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Existentialism and Postmodernism

November 22, 2007

Existentialists (Kierkegaard, Sartre, etc.) focus on the individual’s search for meaning. Most refer to an existential crisis (like angst or anxiety) which leads a person on a quest to discover or create meaning in their lives. Similarly, existential therapies (like gestalt therapy and logotherapy) attempt to help the patient or client find or construct meaning in their lives.

Although existentialism was one of the movements which influenced postmodernism (e.g. Jean-François Lyotard) and poststructuralism (e.g., Michel Foucault), I would not myself refer to existentialism as a postmodern philosophy.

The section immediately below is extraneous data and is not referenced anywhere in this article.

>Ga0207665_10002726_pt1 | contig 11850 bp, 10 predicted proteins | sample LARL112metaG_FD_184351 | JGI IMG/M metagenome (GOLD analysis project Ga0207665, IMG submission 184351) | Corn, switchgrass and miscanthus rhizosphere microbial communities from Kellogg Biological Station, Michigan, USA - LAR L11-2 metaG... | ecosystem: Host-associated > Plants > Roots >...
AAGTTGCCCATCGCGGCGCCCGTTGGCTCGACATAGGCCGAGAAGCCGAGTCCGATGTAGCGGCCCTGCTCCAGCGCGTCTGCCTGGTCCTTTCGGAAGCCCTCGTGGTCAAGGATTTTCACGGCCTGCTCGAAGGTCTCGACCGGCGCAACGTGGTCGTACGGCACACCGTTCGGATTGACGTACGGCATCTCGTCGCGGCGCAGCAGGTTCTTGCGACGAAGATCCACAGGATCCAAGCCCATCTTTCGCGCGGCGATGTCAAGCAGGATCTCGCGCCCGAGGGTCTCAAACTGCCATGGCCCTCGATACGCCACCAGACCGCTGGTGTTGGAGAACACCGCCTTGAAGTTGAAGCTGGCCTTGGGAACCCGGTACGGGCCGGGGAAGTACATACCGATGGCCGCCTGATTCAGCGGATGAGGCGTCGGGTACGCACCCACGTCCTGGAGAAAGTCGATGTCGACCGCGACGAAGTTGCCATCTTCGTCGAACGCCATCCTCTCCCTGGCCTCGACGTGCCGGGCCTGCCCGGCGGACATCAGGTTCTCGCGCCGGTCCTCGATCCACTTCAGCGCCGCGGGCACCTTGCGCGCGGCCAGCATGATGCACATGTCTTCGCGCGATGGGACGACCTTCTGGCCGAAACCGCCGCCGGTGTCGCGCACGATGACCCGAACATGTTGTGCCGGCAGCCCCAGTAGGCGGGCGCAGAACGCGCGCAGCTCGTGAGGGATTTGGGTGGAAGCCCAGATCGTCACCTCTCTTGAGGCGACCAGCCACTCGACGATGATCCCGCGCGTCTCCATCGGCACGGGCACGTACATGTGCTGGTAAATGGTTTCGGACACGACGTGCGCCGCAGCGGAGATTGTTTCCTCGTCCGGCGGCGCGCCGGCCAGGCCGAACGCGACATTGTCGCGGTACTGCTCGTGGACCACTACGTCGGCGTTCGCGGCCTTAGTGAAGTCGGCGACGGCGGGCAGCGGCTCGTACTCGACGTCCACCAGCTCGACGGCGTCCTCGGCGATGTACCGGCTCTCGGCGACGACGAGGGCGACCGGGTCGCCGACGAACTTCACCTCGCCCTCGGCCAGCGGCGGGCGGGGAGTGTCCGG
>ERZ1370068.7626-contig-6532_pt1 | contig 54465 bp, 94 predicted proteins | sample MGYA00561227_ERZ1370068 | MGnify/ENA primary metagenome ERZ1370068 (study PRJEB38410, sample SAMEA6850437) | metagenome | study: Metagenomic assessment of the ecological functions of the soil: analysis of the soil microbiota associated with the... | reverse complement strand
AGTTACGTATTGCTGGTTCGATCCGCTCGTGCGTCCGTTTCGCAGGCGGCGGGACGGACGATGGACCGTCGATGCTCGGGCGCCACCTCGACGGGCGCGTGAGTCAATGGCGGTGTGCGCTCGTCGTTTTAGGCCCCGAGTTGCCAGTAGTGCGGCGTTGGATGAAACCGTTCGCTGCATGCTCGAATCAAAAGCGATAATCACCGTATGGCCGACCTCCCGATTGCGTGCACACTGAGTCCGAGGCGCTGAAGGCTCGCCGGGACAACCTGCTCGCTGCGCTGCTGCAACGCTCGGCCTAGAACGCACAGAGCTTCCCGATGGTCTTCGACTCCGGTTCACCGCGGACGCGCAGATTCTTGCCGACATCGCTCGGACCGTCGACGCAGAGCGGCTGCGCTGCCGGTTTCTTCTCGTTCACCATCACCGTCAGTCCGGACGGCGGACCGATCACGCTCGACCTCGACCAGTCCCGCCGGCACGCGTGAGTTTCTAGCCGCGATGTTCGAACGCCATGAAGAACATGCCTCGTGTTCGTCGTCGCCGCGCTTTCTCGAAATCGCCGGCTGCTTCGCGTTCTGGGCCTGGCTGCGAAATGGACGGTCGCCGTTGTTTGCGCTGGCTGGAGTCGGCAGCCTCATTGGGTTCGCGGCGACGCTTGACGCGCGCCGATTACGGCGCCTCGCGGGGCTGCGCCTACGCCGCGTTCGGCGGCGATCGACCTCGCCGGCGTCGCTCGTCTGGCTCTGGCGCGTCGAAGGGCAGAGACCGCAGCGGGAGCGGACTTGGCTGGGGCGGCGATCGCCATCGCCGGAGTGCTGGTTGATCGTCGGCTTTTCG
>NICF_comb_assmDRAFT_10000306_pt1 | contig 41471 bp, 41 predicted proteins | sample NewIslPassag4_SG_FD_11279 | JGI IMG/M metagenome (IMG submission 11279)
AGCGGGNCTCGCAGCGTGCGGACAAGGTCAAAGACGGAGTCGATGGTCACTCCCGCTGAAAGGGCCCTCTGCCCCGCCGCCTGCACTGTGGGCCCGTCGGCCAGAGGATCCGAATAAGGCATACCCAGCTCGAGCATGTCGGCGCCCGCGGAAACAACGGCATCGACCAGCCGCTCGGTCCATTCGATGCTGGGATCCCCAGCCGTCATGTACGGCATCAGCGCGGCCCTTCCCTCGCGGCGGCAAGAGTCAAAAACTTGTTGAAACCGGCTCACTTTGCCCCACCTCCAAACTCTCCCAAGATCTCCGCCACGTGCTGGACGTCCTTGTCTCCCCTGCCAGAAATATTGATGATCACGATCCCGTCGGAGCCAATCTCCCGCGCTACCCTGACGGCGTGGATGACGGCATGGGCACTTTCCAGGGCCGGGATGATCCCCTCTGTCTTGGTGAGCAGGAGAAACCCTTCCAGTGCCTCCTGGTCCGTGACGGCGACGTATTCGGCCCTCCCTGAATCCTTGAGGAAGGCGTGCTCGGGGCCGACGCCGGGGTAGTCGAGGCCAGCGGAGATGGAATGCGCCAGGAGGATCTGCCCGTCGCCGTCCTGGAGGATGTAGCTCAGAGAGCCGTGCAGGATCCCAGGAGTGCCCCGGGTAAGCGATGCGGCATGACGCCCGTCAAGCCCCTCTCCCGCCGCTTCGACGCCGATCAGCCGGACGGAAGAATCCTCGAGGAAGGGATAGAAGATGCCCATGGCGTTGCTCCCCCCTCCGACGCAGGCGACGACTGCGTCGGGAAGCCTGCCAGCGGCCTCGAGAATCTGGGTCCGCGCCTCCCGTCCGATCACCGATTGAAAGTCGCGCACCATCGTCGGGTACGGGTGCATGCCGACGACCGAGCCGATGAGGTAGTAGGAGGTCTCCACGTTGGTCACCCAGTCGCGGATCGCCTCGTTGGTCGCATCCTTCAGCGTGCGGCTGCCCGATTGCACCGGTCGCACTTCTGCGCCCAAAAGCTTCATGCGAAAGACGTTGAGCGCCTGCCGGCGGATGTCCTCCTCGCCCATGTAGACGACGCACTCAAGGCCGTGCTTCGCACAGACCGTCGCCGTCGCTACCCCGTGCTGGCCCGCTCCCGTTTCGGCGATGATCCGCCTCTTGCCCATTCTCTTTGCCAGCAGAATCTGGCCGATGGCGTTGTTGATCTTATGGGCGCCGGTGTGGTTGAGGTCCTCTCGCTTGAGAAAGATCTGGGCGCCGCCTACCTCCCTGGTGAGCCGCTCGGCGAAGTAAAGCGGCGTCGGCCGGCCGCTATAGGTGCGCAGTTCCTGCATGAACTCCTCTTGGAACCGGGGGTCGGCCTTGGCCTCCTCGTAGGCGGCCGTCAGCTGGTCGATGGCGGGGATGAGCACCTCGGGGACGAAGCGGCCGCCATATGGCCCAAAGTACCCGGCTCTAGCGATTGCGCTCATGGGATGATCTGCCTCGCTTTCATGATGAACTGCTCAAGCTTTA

The term neurodiversity was apparently coined by Judy Singer:

“The rise of Neurodiversity takes postmodern fragmentation one step further. Just as the postmodern era sees every once too solid belief melt into air, even our most taken-for granted assumptions: that we all more or less see, feel, touch, hear, smell, and sort information, in more or less the same way, (unless visibly disabled) are being dissolved.”

There is, in the above quotation, no existential assumption regarding a search for meaning. Singer is simply observing what Lyotard called, “an incredulity toward metanarratives.” In other words, rather than regarding only a limited neurological range as acceptable (these days often referred to as the “neurotypical”), Singer would like us to view all neurologies, including of those on the autism spectrum, as acceptable.

If there is a therapeutic modality close to the notion of neurodiversity, I would suggest it is narrative therapy (not the existential therapies). For instance:

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